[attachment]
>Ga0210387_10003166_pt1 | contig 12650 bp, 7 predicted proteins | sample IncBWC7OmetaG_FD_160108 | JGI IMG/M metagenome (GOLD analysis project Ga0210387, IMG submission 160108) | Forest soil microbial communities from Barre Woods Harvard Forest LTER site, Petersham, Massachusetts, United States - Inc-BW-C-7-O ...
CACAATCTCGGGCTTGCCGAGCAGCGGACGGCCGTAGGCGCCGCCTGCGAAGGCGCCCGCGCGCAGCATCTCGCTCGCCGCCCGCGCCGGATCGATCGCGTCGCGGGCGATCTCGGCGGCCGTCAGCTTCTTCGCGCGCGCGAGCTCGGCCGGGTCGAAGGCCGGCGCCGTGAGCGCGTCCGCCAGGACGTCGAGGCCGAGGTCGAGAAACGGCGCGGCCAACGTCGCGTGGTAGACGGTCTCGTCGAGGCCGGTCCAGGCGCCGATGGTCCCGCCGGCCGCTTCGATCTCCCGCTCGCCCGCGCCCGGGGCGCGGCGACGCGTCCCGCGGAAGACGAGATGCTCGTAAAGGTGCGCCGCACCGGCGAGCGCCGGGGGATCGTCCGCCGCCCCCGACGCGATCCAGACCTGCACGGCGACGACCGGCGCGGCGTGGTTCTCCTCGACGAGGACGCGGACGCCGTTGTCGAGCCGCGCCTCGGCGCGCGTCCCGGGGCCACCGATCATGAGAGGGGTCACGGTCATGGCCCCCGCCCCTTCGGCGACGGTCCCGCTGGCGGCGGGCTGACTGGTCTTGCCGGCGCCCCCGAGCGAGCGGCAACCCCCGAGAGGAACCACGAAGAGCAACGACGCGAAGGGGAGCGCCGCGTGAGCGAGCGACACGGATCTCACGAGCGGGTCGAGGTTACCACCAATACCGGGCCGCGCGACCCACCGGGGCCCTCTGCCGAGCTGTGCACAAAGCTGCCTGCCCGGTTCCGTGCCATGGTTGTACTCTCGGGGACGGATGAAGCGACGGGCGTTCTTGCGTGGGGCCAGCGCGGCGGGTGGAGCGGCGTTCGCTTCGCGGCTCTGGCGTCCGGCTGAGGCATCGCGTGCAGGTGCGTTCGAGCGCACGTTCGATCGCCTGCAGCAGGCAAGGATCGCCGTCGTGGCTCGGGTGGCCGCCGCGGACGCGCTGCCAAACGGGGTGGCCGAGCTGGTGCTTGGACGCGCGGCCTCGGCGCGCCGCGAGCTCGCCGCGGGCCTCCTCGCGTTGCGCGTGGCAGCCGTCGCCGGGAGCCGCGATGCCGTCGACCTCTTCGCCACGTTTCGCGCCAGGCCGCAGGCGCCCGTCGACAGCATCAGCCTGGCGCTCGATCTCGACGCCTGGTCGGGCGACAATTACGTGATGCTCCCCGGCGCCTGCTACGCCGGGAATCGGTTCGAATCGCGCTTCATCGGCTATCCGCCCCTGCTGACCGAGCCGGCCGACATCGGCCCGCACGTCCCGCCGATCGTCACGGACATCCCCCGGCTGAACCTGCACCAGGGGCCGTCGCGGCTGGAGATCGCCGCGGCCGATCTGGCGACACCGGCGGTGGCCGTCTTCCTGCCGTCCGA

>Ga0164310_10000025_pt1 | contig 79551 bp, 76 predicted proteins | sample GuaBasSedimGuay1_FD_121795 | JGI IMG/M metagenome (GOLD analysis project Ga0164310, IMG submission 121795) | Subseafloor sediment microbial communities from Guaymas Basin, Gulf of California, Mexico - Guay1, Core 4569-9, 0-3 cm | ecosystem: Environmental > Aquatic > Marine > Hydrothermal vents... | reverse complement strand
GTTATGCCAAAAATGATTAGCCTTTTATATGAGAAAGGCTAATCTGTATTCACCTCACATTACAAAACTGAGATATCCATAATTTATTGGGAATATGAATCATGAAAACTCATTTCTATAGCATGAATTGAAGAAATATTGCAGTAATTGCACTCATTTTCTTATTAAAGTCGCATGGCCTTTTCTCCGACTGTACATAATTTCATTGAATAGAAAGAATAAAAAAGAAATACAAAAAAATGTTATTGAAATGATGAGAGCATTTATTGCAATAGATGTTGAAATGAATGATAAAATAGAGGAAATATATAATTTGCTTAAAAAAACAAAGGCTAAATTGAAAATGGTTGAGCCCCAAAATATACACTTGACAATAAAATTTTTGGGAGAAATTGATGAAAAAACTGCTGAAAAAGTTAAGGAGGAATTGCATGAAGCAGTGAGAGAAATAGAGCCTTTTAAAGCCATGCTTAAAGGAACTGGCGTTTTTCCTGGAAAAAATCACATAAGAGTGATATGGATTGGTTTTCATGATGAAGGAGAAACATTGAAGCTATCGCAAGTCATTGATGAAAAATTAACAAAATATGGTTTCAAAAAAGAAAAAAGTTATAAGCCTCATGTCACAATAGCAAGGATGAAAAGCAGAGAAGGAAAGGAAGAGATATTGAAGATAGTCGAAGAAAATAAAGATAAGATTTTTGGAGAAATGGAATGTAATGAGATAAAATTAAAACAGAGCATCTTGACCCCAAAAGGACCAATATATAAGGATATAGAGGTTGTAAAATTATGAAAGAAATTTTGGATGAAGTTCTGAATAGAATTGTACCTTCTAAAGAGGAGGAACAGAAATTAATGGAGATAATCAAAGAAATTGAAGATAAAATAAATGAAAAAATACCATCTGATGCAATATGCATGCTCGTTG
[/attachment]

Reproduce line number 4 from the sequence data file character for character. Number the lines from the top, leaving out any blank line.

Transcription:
GTTATGCCAAAAATGATTAGCCTTTTATATGAGAAAGGCTAATCTGTATTCACCTCACATTACAAAACTGAGATATCCATAATTTATTGGGAATATGAATCATGAAAACTCATTTCTATAGCATGAATTGAAGAAATATTGCAGTAATTGCACTCATTTTCTTATTAAAGTCGCATGGCCTTTTCTCCGACTGTACATAATTTCATTGAATAGAAAGAATAAAAAAGAAATACAAAAAAATGTTATTGAAATGATGAGAGCATTTATTGCAATAGATGTTGAAATGAATGATAAAATAGAGGAAATATATAATTTGCTTAAAAAAACAAAGGCTAAATTGAAAATGGTTGAGCCCCAAAATATACACTTGACAATAAAATTTTTGGGAGAAATTGATGAAAAAACTGCTGAAAAAGTTAAGGAGGAATTGCATGAAGCAGTGAGAGAAATAGAGCCTTTTAAAGCCATGCTTAAAGGAACTGGCGTTTTTCCTGGAAAAAATCACATAAGAGTGATATGGATTGGTTTTCATGATGAAGGAGAAACATTGAAGCTATCGCAAGTCATTGATGAAAAATTAACAAAATATGGTTTCAAAAAAGAAAAAAGTTATAAGCCTCATGTCACAATAGCAAGGATGAAAAGCAGAGAAGGAAAGGAAGAGATATTGAAGATAGTCGAAGAAAATAAAGATAAGATTTTTGGAGAAATGGAATGTAATGAGATAAAATTAAAACAGAGCATCTTGACCCCAAAAGGACCAATATATAAGGATATAGAGGTTGTAAAATTATGAAAGAAATTTTGGATGAAGTTCTGAATAGAATTGTACCTTCTAAAGAGGAGGAACAGAAATTAATGGAGATAATCAAAGAAATTGAAGATAAAATAAATGAAAAAATACCATCTGATGCAATATGCATGCTCGTTG